Kiss Kiss Bang Bang: How to Buy a Rifle
by Valerie Farabee
As a Renaissance man or woman your expertise spans a number of different areas; you are equally comfortable riding a horse, knitting a sweater, practicing geometry or building a house. As a well-rounded person, it only makes sense to learn or improve upon new skills, and riflery is an engaging sport with a long history behind it that many jacks-(and jills-) of-all-trades should have in their DIY arsenals. The very first thing you should do if you are a new to gun ownership is to go talk to experts at your local shooting range.
What Makes a Rifle a Rifle
A rifle is a gun designed to shoot from shoulder height that features grooves called ‘rifles’ in the barrel designed to make your projectile of choice spin around to more accurately hit your target. The rifles in the barrel dramatically increase the range of the shot, as well. The term is frequently and incorrectly applied to long-arms that do not have the characteristic rifling in the barrel, so make sure your salesperson knows you are specifically asking for a rifle, not simply a gun with a long barrel. Unlike an air rifle, this type of rifle uses a burning propellant like gunpowder instead of compressed air to fire the projectile/bullet.
Hunting and Biathlons
“Guns aren’t toys! They’re for family protection, hunting dangerous or delicious animals, and keeping the King of England out of your face!”
- Krusty the Klown
Whether it’s for protection, hunting, or defense against tyrants, the intended use of your rifle will impact the kind of rifle you buy. If you are an athlete participating in a biathlon, your needs will be different from a hunter shooting game. Rifles are not usually recommended as personal defense weapons because they are too powerful for the close range in which most attacks happen, so unless you live way out in the country, a rifle is way too much power for personal defense needs.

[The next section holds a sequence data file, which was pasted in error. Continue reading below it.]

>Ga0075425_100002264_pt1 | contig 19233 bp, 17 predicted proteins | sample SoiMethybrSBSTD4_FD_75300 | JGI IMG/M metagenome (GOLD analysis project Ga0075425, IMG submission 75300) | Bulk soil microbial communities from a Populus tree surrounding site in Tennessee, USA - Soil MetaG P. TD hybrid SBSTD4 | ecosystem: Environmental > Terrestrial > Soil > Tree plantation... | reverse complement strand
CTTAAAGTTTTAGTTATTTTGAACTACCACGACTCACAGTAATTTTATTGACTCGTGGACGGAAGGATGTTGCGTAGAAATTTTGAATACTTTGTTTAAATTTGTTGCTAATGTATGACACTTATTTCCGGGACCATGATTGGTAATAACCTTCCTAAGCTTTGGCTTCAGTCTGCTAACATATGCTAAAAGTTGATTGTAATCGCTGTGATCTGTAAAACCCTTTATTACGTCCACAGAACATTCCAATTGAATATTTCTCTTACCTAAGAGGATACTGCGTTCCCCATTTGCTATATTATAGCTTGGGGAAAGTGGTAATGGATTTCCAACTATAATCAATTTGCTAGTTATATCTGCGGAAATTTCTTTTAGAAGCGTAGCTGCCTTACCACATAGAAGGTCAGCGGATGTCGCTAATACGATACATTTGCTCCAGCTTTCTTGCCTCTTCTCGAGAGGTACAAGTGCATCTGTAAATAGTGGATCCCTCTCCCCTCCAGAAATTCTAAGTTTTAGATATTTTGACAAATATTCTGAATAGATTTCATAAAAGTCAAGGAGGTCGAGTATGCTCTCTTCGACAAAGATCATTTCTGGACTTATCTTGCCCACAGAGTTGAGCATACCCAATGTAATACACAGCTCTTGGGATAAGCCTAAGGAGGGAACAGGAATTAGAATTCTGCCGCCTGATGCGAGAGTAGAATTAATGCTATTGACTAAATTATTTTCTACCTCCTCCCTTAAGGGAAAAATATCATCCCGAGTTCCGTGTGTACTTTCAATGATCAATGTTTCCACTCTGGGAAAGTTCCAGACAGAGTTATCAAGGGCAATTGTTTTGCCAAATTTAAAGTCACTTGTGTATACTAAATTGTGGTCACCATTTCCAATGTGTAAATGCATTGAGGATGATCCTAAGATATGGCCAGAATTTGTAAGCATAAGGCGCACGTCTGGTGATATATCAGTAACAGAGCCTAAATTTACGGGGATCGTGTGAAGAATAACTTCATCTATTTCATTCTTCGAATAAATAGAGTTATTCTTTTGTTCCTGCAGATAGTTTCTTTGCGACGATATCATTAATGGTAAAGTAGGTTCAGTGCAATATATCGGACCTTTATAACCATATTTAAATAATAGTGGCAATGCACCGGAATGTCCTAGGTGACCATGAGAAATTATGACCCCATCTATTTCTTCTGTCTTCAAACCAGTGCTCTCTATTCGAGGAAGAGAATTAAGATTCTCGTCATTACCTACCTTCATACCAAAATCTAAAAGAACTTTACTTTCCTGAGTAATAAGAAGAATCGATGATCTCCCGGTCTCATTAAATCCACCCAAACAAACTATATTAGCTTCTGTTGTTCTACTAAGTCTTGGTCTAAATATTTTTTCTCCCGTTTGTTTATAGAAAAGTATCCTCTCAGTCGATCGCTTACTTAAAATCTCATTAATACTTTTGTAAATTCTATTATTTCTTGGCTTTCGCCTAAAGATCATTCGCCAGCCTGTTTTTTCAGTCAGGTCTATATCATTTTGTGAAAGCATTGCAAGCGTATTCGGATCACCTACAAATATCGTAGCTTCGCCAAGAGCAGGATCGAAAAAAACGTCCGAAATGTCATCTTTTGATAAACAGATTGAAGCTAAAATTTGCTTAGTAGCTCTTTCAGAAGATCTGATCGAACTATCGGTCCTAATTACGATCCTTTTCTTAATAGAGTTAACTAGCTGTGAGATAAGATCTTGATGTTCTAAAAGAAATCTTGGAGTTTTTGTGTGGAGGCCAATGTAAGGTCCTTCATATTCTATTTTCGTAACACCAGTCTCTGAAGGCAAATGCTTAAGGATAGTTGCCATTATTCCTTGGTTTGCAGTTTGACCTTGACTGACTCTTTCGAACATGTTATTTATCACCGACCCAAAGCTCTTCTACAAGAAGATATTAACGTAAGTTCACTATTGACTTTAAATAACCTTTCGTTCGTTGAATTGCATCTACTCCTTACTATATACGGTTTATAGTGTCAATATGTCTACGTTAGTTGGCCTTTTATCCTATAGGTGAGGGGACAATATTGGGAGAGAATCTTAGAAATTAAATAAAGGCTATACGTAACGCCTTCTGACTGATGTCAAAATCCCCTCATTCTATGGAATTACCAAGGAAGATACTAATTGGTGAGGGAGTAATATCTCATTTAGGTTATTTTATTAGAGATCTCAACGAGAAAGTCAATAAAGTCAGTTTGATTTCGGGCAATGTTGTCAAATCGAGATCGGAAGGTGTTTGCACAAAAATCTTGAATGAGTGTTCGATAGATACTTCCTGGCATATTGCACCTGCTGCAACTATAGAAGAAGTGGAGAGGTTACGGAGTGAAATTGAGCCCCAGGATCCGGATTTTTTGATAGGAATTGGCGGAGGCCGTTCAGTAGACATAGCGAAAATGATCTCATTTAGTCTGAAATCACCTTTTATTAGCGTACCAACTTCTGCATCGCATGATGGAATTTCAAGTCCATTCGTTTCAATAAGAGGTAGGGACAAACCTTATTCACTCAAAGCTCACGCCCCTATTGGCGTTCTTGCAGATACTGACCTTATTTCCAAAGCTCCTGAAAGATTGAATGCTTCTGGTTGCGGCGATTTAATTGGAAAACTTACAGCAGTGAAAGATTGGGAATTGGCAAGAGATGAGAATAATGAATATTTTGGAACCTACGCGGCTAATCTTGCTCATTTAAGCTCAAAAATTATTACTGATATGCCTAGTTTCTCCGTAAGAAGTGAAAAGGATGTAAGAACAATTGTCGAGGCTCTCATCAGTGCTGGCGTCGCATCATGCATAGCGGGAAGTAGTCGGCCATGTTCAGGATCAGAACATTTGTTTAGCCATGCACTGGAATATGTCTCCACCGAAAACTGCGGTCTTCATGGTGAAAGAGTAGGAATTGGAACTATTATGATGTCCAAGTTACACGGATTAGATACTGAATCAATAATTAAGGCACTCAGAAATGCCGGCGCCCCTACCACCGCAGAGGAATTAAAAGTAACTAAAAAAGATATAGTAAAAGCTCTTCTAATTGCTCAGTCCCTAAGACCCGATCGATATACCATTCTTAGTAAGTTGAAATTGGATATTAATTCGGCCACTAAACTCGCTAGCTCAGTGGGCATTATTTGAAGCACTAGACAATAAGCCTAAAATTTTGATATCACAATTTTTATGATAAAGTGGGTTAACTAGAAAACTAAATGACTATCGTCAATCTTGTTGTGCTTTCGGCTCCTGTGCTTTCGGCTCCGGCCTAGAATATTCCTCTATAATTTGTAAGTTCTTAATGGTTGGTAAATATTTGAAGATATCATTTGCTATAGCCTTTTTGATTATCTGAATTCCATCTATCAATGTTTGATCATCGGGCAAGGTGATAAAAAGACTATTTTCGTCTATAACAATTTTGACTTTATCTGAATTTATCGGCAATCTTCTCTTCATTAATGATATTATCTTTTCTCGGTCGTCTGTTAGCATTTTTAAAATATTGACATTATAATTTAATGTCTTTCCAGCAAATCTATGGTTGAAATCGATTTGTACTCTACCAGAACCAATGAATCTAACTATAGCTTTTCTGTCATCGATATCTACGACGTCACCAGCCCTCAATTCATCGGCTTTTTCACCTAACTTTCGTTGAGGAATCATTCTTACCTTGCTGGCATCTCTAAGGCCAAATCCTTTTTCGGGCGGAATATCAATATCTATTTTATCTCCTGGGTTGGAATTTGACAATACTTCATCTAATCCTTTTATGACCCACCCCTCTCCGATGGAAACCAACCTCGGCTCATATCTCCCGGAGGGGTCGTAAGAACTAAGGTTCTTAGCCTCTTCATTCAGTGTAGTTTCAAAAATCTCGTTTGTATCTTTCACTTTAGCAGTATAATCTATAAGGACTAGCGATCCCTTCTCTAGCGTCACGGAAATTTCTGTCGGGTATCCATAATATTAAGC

Get in on the Action
One important thing to look for when you buy a rifle is smooth, tight action. ‘Action’ refers to the mechanism that ejects the spent cartridge and moves a fresh cartridge into the chamber, and is an important part of the firearm’s inherent accuracy. A rifle with poor, gritty action is one that is not well-finished internally. It will not be as accurate as one where the parts move smoothly together, and accuracy is important to consider when hunting game or shooting targets. The type of action you choose for your rifle, e.g. bolt action, lever action, or pump action, is a personal preference. Go to your local gun range and try the many different types of action out there!
Chamber of Cartridge
Make sure to buy a rifle that is chambered with a cartridge you can handle, i.e. one that doesn’t pack so much power you injure yourself through the recoil! A cartridge is the case that holds primer, gunpowder, and a bullet at tip. Bullet manufactures classify cartridges by caliber - the diameter of the bullet - and weight, which is measured in grains. So for small game, use small caliber bullets like a .17 or the very common .22 caliber. For larger game you’ll need bigger bullets with more charge, and are likely to go for between .24 and 48 calibers. Find the balance between your shooting needs - small game or a bullseye target (or an overreaching King of England) - and the power you can physically handle, and you’re on the right path!
How Does it Feel?
Whether hunting deer or practicing marksmanship for a sporting event, if a rifle doesn’t feel right in your hands, you should try a different gun. Check the weight and length of the rifle until you find one that suits your needs. It would be hard to hit a bullseye target with an unwieldy, hard to hold gun!
The metal on rifles is usually carbon or stainless steel. Carbon steel is a little cheaper, but is also prone to rusting. Stainless steel costs more but is rust resistant. Take good care of your rifle and rusting will never be a problem!
Choose a rifle with a stock that feels comfortable in your hands. They come in a variety of materials, each which has a unique feel and weight to it. Some have a unique cost, as well, so do your research before buying!
Cost of Ownership
A single shot .22 can be found on the market for $100, and is a great standard rifle to have around for home protection. A good quality hunting rifle with a scope and ammo package deal is about $600 and worth every penny! Rifles hold their resale value and can make an excellent investment, many times rifles become heirlooms and are handed down from generation to generation. On the high end of the spectrum, advanced hunting and sniper rifles will run into the thousands of dollars. If you’re buying one of these, you’ve been hunting for awhile now and know what you’re doing. If that doesn’t describe you, rethink your purchase and buy a rifle that reflects your skill and interest level.
Remember to do your research, and never be afraid to ask questions! Talk to other rifle owners and listen to their preferences, the information from experienced gun owners will help you along the way.
Always practice gun safety! Have fun with your new rifle!